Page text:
Tuesday, May 24, 2011

Rent Seeking

Rent seeking is the act of seeking special privileges or protections from the government. These can come in the form subsidies or regulations that harm competitors but benefit special interests. A good description of rent seeking is given in the Fall 2004 article 'Public Choice Revolution' in the journal Regulation:

"Interest groups will engage in what public choice theorists call “rent seeking,” i.e., the search for redistributive benefits at the expense of others. The larger the state and the more benefits it can confer, the more rent-seeking will occur. The entire federal budget..can be viewed as a gigantic rent up for grabs for those who can exert the most political muscle. Rent seeking does not produce a pure transfer; when individuals or groups compete for some advantage from the state (e.g., a subsidy, a monopoly), they will all use real resources (e.g., ink, paper, travel, meals, time) in trying to grab it. As a result, part of the expected rent will be dissipated, creating a net social loss."

Many times, regulations that are cloaked with the impression of protecting the environment often turn out to provide special privileges to big business. Monsanto enjoys the protections of barriers to entry in the biotechnology sector.  Again from the journal Regulation:

'In the end, EPA and the USDA regulatory policies place federal bureaucrats in the middle of virtually all field trials of gene-spliced plants, spelling disaster for small businesses and academic institutions whose scientists lack the resources to comply with burdensome, expensive, unnecessary regulation. The cost of field-testing gene-spliced plants is as much as 20-fold higher than for virtually identical plants crafted with older, less precise genetic techniques.' -Regulation, Summer 2003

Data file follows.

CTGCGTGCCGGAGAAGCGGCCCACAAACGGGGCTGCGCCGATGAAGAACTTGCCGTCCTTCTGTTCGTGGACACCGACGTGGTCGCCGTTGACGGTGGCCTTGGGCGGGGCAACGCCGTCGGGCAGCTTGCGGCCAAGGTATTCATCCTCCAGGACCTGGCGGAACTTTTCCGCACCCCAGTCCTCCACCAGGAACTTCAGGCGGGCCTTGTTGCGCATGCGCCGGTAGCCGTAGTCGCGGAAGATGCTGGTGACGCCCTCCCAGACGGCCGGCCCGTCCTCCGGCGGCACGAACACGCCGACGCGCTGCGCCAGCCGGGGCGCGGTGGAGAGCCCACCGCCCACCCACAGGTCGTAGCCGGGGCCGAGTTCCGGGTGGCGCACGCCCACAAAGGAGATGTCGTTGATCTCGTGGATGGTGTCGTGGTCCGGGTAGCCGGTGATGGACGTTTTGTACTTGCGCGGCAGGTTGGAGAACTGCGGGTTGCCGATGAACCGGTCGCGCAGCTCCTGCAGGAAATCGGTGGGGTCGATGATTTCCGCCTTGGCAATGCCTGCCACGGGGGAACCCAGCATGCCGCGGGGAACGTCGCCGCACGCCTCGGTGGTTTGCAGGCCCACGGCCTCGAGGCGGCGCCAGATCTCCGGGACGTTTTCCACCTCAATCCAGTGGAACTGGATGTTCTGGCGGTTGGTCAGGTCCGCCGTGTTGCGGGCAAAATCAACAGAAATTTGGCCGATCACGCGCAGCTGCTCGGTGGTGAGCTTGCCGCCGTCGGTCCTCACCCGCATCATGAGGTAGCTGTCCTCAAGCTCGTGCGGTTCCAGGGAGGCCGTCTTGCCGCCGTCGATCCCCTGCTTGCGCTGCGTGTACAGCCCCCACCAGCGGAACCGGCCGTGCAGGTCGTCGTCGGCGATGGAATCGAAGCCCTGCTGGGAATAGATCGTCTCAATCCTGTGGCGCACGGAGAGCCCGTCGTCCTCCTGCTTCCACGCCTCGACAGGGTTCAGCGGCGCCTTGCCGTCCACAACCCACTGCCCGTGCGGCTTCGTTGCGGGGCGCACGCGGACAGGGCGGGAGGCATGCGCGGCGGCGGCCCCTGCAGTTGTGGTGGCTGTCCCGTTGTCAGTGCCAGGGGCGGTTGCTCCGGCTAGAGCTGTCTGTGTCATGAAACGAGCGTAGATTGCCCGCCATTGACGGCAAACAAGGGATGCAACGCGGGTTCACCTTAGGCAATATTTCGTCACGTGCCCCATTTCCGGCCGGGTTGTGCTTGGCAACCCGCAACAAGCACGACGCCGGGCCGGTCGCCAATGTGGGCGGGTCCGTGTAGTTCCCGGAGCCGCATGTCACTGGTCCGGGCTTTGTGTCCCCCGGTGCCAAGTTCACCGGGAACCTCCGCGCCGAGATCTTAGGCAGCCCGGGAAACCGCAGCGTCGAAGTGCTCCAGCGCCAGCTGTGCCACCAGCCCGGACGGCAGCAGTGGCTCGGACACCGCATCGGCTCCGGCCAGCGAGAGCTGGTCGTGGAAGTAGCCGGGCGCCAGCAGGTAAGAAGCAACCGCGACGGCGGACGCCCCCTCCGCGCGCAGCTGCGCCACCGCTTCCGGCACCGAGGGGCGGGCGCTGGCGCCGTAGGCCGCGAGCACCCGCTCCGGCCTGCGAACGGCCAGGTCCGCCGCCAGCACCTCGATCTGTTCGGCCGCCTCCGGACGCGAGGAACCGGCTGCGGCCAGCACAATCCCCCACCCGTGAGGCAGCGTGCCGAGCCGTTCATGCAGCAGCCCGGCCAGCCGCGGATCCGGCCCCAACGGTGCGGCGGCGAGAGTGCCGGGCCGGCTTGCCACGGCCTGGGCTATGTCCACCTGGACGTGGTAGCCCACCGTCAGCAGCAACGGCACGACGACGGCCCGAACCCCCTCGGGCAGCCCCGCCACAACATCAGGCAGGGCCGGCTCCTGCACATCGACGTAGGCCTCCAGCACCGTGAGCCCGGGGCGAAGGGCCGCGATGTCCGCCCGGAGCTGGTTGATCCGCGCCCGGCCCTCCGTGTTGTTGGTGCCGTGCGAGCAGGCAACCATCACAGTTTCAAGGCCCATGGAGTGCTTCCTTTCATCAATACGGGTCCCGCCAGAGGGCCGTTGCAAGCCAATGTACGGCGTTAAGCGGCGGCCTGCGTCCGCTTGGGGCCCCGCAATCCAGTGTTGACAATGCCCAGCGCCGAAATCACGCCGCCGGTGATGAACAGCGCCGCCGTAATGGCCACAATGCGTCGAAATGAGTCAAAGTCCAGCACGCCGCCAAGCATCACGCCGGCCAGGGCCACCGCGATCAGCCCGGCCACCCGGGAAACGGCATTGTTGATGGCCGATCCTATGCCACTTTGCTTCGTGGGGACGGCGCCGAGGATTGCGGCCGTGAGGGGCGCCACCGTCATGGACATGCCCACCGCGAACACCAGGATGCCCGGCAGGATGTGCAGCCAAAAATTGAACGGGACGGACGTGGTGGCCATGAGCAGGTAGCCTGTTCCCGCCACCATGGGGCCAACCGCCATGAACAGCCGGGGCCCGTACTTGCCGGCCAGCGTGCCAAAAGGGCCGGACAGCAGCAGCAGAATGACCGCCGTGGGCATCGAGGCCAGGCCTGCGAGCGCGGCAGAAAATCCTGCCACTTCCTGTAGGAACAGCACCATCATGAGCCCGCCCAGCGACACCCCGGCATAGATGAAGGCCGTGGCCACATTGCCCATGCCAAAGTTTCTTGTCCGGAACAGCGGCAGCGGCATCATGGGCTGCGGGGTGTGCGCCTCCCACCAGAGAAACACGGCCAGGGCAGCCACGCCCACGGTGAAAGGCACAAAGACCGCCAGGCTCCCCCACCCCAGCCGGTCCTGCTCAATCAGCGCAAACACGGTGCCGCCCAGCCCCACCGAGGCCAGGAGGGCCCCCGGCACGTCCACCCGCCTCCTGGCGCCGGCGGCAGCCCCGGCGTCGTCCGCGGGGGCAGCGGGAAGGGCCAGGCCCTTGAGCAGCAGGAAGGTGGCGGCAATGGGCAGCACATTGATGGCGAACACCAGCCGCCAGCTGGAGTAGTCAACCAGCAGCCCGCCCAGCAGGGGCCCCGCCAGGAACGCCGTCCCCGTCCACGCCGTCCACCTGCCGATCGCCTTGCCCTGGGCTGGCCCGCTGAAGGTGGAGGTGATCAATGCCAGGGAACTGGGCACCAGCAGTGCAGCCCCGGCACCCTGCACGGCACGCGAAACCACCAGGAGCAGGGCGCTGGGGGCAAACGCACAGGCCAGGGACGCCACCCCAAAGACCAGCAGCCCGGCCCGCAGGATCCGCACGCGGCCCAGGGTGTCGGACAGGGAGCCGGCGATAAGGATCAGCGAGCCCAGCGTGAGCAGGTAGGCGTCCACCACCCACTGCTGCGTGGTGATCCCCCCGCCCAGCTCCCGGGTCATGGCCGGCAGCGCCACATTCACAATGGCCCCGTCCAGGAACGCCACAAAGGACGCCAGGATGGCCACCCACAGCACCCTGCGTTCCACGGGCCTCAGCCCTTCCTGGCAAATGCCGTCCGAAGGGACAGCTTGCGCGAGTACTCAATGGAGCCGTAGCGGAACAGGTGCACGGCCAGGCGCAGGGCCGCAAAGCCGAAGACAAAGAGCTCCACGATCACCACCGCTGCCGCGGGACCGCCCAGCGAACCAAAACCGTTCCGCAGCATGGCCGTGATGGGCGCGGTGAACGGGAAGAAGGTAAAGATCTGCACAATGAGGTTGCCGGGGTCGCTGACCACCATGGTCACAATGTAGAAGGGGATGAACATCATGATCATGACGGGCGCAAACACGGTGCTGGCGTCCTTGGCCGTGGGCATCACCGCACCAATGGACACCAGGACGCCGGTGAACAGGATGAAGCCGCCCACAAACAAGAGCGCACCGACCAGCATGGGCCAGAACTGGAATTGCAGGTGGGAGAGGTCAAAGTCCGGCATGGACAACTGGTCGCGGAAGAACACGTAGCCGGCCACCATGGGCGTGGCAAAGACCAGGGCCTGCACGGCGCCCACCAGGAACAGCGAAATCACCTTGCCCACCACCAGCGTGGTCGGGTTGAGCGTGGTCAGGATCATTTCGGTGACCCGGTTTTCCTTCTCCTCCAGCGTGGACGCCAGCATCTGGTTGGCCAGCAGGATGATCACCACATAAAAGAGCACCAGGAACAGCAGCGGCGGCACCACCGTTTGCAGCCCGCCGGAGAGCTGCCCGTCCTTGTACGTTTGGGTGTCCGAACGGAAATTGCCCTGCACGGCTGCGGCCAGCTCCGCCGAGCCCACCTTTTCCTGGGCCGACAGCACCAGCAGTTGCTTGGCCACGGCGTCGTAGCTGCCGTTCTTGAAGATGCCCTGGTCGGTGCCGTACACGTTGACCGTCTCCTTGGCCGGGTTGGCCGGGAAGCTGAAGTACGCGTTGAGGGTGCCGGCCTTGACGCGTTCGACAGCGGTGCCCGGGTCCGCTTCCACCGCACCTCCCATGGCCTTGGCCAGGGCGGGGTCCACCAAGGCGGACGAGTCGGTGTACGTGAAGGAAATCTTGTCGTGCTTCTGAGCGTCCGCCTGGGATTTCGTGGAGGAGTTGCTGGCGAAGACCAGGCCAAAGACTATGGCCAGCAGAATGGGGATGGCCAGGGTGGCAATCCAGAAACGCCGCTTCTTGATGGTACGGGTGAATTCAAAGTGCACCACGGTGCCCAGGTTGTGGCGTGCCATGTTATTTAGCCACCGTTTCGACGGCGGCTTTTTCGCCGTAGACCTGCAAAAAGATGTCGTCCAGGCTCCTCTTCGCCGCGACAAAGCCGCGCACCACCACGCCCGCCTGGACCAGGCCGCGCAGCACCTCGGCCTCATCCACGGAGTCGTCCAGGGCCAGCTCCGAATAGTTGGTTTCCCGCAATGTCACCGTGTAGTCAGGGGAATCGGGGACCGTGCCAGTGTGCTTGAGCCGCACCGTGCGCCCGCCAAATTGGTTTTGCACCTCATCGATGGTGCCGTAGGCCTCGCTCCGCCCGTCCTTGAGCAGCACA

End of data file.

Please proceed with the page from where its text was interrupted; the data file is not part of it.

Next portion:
An application of rent seeking behavior can also be found looking back at the political climate prior to the failed vote on the proposed Markey-Waxman climate change bill (from the Washington Post):

"But as the legislation’s chances improve, corporations, environmentalists and other interest groups have worked to put their imprint on the bill. The Center for Public Integrity said its review of Senate disclosure records showed that more than 880 businesses and interest groups have registered to lobby on climate change in the first quarter of 2009 — up more than 14 percent over the same time last year."


The Washington Post June 5, 2009.
High-Stakes Quest for Permission to Pollute
Interest Groups Press Congress for Cap-and-Trade Allowances in Climate-Change Legislation

Henry Miller and Gregory Conko. 'Bootleggers and Biotechs.' Regulation. Summer 2003

Public Choice Revolution. Regulation, Fall 2004.